Josiah Allick (New Mexico) could provide some stability at the four with some minutes at the five. The Huskers had three different guys at their spots in most of their lineups down the stretch last season, so Allick will at the very least give the group some consistency.
Rienk Mast (Bradley), once healthy, will be the Husker’s starting center. They needed to fill a Derrick Walker-sized hole in the frontcourt and got Mast, who was Bradley’s go-to option down low, to do so.
The post wasn’t Mast’s only option, he occasionally extended out to the perimeter with Bradley for a few makes on the season. Not to be relied on, but it’s in his bag and worth keeping in mind as a defender.
He’s currently dealing with a few injuries, including a broken nose, after a random assault off the court. Hoping he’ll be able to recover quickly and be able to rejoin the team.
Brice Williams (Charlotte) was the go-to guy on a decent 49ers squad. Starting at the four, Williams was capable of playing from the three in a few of Charlotte’s lineups. He’s a floor spacer, knocking down 39.7% of his attempts from deep last season.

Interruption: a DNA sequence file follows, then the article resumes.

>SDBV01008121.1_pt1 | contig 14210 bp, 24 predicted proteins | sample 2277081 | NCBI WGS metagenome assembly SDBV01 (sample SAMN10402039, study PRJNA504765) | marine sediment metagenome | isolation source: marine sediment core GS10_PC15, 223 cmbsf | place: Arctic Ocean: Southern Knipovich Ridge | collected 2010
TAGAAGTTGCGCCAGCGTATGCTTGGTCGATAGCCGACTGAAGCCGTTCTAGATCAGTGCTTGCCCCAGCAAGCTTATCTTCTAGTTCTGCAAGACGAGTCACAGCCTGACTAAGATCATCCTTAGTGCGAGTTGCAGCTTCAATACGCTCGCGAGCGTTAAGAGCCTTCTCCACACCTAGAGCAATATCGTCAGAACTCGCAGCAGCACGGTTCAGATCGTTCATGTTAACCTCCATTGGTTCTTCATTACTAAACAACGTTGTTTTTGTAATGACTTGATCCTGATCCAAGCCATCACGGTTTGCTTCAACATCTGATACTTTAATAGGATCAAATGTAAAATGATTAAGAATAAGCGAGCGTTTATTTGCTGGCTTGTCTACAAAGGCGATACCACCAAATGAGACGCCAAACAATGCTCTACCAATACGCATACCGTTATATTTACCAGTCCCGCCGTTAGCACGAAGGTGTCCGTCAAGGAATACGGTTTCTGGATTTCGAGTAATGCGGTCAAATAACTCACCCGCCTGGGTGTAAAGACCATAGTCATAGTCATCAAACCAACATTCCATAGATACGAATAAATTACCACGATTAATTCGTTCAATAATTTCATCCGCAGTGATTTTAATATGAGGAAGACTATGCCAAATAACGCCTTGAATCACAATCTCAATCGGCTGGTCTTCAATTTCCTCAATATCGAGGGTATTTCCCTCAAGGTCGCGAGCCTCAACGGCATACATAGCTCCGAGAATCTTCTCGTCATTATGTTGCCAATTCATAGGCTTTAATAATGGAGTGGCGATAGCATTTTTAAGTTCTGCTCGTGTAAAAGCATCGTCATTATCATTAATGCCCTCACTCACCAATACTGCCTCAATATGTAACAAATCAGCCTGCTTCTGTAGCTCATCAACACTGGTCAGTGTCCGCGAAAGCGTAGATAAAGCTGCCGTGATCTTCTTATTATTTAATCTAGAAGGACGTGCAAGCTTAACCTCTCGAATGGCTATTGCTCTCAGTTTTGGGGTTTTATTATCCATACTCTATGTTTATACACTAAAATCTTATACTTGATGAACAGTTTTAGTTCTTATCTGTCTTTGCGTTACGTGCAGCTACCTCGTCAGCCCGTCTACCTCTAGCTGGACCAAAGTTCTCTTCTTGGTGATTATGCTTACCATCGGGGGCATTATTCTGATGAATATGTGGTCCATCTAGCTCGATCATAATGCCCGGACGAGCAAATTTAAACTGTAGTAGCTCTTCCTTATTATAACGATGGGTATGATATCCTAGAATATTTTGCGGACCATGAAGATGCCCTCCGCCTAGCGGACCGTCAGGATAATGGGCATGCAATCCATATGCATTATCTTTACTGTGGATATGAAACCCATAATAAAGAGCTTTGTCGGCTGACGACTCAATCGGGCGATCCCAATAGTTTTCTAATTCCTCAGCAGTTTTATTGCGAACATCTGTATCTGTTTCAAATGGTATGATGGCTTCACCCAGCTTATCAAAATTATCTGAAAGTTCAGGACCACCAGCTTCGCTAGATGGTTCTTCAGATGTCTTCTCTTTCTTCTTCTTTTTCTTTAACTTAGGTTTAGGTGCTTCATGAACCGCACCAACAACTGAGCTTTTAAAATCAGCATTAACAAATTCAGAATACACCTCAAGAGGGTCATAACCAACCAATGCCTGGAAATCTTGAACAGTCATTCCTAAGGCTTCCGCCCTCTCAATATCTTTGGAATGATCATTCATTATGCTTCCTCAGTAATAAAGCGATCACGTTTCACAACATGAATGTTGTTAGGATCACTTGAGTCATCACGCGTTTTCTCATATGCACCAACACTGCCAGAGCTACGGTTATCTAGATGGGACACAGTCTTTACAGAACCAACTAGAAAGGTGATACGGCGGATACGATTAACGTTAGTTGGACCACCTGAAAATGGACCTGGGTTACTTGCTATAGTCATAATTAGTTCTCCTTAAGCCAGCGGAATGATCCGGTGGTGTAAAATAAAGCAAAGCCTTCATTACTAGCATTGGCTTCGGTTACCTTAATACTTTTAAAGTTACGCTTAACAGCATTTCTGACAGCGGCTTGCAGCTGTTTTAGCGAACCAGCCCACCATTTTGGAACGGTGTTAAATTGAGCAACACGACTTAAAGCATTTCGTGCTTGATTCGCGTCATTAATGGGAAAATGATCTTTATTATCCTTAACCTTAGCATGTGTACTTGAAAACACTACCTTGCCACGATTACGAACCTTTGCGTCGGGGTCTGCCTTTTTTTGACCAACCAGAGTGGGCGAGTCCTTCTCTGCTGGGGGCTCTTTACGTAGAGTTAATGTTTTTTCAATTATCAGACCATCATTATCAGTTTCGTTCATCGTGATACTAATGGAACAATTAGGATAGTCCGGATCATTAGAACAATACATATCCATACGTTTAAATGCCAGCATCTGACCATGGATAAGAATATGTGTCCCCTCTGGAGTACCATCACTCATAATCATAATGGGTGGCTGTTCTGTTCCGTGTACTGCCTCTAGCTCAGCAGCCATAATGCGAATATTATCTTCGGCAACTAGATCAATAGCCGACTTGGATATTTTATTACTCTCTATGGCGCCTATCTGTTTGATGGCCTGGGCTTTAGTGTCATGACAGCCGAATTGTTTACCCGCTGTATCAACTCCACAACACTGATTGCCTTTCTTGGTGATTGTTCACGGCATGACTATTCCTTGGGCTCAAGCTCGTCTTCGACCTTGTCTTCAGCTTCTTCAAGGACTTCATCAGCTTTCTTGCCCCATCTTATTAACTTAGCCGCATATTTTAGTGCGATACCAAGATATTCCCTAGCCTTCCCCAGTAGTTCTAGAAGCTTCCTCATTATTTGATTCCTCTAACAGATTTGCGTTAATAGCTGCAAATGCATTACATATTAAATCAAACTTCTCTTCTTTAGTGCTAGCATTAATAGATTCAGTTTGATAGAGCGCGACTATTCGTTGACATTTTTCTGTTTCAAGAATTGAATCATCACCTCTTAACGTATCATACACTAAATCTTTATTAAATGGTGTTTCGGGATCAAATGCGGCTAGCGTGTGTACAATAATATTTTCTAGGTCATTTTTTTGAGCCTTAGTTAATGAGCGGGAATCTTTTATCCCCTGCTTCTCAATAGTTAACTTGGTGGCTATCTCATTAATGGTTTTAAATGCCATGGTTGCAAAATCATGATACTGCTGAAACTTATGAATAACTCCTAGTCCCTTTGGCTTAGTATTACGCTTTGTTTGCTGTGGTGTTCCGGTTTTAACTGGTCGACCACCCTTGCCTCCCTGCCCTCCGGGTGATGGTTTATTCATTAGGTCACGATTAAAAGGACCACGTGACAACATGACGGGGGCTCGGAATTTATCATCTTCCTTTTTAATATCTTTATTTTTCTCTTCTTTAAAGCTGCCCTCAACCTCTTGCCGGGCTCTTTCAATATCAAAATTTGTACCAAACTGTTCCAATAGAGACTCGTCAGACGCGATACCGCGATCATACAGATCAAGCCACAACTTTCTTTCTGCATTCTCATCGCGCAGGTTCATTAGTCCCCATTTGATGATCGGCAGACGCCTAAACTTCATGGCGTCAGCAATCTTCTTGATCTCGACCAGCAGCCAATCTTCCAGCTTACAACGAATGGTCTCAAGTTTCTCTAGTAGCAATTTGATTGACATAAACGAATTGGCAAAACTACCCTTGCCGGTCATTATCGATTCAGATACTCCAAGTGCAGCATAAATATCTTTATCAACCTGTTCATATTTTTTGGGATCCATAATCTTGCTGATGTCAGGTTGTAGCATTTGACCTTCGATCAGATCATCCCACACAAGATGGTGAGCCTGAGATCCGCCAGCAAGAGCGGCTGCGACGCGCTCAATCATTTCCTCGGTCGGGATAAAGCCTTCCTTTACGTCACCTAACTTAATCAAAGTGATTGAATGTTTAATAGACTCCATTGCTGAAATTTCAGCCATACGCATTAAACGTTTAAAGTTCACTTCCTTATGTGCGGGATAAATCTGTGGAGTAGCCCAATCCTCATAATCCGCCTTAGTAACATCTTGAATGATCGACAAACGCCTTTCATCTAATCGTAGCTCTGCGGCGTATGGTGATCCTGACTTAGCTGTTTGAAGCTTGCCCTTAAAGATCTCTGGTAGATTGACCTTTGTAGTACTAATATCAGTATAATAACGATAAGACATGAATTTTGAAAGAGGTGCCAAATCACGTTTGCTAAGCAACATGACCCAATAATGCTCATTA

It’ll be interesting to see how Hoiberg deploys Williams and Allick with both spending most of their time at the four on their prior squads. I’d give the edge to Williams to provide some spacing for Mast.
Ahron Ulis (Iowa) projected to be a key piece in the backcourt until his eligibility came into question after it was discovered that he placed multiple wagers during his time with the Hawkeyes. Nebraska still awaits a decision from the NCAA on his fate but things don’t look great.
4. Points of Optimism